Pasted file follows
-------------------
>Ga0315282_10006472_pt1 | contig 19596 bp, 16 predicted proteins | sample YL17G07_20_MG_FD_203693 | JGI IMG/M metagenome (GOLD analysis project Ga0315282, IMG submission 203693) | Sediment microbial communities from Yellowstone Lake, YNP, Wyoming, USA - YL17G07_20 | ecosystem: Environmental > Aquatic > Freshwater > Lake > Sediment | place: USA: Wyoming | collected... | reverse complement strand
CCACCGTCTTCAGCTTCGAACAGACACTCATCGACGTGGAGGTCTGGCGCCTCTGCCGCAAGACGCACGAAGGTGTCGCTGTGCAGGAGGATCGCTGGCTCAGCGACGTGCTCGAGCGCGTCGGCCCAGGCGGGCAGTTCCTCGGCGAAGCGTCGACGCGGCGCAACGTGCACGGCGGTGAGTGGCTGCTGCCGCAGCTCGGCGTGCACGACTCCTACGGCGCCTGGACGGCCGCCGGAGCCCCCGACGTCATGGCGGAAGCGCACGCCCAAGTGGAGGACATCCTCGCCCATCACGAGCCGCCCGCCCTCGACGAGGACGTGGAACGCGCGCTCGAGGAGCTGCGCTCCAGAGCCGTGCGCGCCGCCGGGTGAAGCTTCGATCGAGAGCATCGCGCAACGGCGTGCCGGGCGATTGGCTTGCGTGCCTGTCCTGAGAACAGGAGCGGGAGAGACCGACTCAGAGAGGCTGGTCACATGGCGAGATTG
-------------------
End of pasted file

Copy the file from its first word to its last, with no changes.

>Ga0315282_10006472_pt1 | contig 19596 bp, 16 predicted proteins | sample YL17G07_20_MG_FD_203693 | JGI IMG/M metagenome (GOLD analysis project Ga0315282, IMG submission 203693) | Sediment microbial communities from Yellowstone Lake, YNP, Wyoming, USA - YL17G07_20 | ecosystem: Environmental > Aquatic > Freshwater > Lake > Sediment | place: USA: Wyoming | collected... | reverse complement strand
CCACCGTCTTCAGCTTCGAACAGACACTCATCGACGTGGAGGTCTGGCGCCTCTGCCGCAAGACGCACGAAGGTGTCGCTGTGCAGGAGGATCGCTGGCTCAGCGACGTGCTCGAGCGCGTCGGCCCAGGCGGGCAGTTCCTCGGCGAAGCGTCGACGCGGCGCAACGTGCACGGCGGTGAGTGGCTGCTGCCGCAGCTCGGCGTGCACGACTCCTACGGCGCCTGGACGGCCGCCGGAGCCCCCGACGTCATGGCGGAAGCGCACGCCCAAGTGGAGGACATCCTCGCCCATCACGAGCCGCCCGCCCTCGACGAGGACGTGGAACGCGCGCTCGAGGAGCTGCGCTCCAGAGCCGTGCGCGCCGCCGGGTGAAGCTTCGATCGAGAGCATCGCGCAACGGCGTGCCGGGCGATTGGCTTGCGTGCCTGTCCTGAGAACAGGAGCGGGAGAGACCGACTCAGAGAGGCTGGTCACATGGCGAGATTG